Management

Fodder in the bank brings peace of mind

By Dairy News

THERE HAVEN’T been too many things in the dairy industry that have made people smile this year but for Patho dairy farmers Chris and Jade Jones, the sight of a 150 m long pit of corn has brought some joy.

Of course, the pit didn’t come for free in an expensive water year, but what it has done is given the couple the security of fodder in the bank — if they were just feeding the core herd of 320 milkers, it is enough feed for half their diet this year.

“Coming off a tough year, the silage means I don’t have to go out and look for hay. It is definitely security for our business once we put it in the pit and had it covered,” Chris said.

This is the fourth season Chris has decided to grow corn and at 40 ha sown, this is by far his largest crop.

It was sown just before Christmas and germinated just after Boxing Day.

“I was a bit late getting the crop in the ground, but we had three inches of rain which put me back a couple of weeks. I knew it was going to be a tough year, but I just decided to grow more corn than I ever had before.

“I haven’t grown a boomer crop yet, but I have noticed different soil types within my farm seem to grow it better, I think we averaged 19.3 tonne/ha this year.”

Chris likes the bulk of feed the corn crop produces and it has grown to become quite a big part of the cow’s diet over the years.

The silage provides options and takes away some of the reliance on buying in expensive semi loads of hay.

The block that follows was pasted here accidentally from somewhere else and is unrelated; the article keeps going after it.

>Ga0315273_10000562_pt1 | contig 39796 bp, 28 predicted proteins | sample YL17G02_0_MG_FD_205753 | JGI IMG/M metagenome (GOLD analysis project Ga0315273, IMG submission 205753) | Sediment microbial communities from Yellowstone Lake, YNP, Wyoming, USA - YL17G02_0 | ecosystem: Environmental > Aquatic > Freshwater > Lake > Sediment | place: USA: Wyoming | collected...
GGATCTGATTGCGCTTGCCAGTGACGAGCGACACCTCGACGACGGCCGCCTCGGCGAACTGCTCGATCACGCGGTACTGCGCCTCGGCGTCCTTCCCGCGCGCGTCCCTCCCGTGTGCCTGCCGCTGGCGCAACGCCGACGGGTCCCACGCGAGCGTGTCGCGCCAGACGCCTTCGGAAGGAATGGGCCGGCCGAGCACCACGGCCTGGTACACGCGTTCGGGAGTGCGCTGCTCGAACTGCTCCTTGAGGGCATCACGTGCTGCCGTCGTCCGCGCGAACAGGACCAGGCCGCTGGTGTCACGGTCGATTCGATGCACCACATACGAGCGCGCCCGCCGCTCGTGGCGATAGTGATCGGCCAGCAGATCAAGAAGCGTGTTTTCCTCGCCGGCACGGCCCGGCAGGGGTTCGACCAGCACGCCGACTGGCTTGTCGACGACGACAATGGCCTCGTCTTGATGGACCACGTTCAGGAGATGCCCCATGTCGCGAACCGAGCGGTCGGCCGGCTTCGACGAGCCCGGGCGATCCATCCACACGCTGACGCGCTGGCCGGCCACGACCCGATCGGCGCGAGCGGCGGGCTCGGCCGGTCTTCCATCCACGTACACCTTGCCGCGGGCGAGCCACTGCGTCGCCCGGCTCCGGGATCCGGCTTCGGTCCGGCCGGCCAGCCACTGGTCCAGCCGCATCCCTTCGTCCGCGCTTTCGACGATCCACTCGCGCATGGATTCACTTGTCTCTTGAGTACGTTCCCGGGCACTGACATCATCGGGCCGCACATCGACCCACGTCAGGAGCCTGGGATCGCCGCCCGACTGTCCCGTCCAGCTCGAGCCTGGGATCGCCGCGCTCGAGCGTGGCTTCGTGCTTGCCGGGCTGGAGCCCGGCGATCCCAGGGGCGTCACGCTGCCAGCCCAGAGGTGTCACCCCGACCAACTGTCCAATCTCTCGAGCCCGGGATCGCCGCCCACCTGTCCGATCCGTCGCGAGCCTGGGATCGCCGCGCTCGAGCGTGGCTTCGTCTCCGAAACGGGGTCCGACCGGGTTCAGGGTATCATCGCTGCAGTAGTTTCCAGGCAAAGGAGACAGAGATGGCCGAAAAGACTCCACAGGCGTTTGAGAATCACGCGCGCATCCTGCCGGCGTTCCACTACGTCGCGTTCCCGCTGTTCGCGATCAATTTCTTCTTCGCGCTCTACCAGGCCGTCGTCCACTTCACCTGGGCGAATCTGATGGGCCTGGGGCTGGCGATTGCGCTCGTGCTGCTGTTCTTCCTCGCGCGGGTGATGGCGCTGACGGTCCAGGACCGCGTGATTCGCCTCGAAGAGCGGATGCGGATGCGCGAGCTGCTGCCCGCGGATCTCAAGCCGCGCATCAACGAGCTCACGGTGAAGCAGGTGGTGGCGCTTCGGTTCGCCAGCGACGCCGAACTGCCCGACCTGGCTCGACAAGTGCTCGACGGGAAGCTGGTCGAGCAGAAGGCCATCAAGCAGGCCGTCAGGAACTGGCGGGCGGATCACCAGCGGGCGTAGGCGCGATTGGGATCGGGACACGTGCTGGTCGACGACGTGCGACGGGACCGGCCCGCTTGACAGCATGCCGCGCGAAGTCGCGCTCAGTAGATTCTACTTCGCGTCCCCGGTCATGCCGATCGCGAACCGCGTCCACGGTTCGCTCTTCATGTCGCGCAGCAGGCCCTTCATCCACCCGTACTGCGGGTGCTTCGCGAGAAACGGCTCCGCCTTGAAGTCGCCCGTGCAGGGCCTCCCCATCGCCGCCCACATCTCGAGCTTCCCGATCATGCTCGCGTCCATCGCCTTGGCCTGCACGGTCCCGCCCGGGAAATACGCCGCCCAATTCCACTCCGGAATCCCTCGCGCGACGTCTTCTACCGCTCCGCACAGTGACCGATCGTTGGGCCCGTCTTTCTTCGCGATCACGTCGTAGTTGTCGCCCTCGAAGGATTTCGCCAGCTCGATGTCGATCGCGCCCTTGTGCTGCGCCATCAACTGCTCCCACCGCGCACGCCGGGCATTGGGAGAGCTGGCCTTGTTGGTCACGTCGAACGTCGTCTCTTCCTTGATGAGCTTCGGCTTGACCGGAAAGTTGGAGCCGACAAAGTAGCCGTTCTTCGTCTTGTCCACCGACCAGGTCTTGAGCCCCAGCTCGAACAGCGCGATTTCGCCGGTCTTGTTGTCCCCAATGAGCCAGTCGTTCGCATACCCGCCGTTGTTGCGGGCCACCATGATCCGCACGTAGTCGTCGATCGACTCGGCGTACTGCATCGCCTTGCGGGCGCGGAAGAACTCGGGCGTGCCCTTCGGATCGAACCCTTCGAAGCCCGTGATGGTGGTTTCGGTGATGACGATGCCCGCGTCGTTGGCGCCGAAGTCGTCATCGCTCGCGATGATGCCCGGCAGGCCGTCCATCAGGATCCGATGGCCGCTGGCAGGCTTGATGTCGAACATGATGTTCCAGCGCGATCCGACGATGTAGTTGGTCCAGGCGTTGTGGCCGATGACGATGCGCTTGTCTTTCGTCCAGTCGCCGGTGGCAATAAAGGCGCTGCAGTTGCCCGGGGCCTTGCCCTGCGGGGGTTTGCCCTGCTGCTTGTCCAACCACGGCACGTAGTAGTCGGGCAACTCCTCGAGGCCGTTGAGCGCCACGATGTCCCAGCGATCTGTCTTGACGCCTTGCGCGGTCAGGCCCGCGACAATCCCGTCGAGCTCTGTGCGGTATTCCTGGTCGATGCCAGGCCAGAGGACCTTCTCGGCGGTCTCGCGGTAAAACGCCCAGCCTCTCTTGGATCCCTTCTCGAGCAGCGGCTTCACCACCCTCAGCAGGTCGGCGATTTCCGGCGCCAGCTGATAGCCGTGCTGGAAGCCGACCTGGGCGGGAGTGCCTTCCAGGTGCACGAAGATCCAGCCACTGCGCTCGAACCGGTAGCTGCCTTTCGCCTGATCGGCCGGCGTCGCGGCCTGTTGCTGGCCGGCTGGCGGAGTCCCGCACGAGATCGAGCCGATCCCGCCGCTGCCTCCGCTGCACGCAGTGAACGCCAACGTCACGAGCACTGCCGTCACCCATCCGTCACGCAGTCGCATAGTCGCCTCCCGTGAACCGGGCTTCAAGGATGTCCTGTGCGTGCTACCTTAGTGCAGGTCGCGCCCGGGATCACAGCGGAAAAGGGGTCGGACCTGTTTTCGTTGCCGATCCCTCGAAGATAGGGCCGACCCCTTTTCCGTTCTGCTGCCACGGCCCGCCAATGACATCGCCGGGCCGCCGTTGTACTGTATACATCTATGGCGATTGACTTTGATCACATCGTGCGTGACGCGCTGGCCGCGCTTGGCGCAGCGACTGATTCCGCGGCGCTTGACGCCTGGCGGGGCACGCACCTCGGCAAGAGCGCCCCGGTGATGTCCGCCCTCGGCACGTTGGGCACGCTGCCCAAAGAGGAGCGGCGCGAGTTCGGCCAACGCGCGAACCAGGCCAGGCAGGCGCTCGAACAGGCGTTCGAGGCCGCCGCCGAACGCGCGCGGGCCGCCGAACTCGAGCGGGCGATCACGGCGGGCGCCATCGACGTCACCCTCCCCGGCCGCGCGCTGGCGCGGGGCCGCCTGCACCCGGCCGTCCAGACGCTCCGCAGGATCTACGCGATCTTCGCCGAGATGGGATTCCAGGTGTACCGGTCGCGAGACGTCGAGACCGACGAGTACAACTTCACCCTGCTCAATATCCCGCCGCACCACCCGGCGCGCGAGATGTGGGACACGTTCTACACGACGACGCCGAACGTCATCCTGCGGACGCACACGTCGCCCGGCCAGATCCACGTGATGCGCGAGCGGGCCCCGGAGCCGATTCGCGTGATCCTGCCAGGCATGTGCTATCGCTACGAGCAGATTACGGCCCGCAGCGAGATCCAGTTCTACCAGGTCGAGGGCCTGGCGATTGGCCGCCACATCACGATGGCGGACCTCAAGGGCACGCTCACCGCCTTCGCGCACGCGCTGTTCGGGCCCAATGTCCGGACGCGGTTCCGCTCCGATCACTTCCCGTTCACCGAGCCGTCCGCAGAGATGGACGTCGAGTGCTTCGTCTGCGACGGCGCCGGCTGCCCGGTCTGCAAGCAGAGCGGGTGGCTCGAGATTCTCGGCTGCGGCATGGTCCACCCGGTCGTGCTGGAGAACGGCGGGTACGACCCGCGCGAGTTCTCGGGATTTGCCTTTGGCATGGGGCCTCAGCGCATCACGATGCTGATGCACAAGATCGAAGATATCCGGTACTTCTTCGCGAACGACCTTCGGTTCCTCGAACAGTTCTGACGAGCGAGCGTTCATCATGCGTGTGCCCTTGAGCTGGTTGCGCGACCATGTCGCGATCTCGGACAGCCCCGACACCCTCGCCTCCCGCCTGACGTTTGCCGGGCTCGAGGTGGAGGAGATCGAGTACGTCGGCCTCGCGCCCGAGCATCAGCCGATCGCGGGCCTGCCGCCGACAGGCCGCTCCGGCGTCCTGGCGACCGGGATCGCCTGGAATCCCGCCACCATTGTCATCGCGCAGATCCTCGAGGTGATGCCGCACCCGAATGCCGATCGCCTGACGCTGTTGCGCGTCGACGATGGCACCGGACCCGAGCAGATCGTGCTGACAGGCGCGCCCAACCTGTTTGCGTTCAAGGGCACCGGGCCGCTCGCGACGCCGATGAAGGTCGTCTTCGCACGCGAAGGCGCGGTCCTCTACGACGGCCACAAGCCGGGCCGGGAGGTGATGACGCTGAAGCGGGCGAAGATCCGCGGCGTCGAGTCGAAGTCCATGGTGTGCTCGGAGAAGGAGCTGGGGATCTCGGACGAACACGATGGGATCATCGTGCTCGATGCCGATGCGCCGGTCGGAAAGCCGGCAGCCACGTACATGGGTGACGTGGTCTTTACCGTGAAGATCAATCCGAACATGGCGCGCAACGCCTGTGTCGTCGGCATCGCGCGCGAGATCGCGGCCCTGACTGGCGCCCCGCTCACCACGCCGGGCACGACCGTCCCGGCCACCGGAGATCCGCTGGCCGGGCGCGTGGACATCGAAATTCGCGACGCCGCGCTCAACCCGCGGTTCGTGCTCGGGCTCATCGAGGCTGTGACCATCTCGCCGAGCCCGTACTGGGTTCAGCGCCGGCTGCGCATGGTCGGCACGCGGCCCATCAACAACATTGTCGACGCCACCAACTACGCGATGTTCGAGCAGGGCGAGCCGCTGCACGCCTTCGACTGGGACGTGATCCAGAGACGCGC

“I actually couldn’t imagine not having it as part of the feed mix now. I would like to say I am only going to feed it to milkers, but the reality is it will probably go to some of the young stock as well.”

The business has been able to hang onto around 70 replacement heifers, something Chris attributes to now calving three times a year.

“We have shorter joinings and have added an extra one in to even out milk flow and help with fertility,” he said.

“We wanted to have enough replacements on hand for when things turn around, but it is a fine line managing young stock in a tight feed year when feeding your core milking herd is a priority.”

Growing as much home-grown fodder as possible is something Chris has been working on since he purchased the farm 10 years ago.

The corn has now been resown to wheat and vetch and there is an 18 ha stand of second- and third-year lucerne.

“I have just sown another 10 ha of Lucerne and I have around 36 ha of a shaftal mix in the ground. Basically, I am trying to grow as much feed as I can to keep the hay trucks and their expensive bills away from the bottom line.

“I would rather cut hay than silage because I think hay is good for cows and they love to eat it, but at the end of the day, it’s all about conserving and storing as much feed as possible and silage is a large part of that.”

Chris said this season’s milk price will be critical in determining what happens with the industry moving forward.

“They are talking around $7/ kg and that is the only way people will stay in, is if there is money this year.

“Things are critical, and something really needs to change to ensure we all have a future. I love dairying and I love my cows and I just want to be able to continue to do what I love.”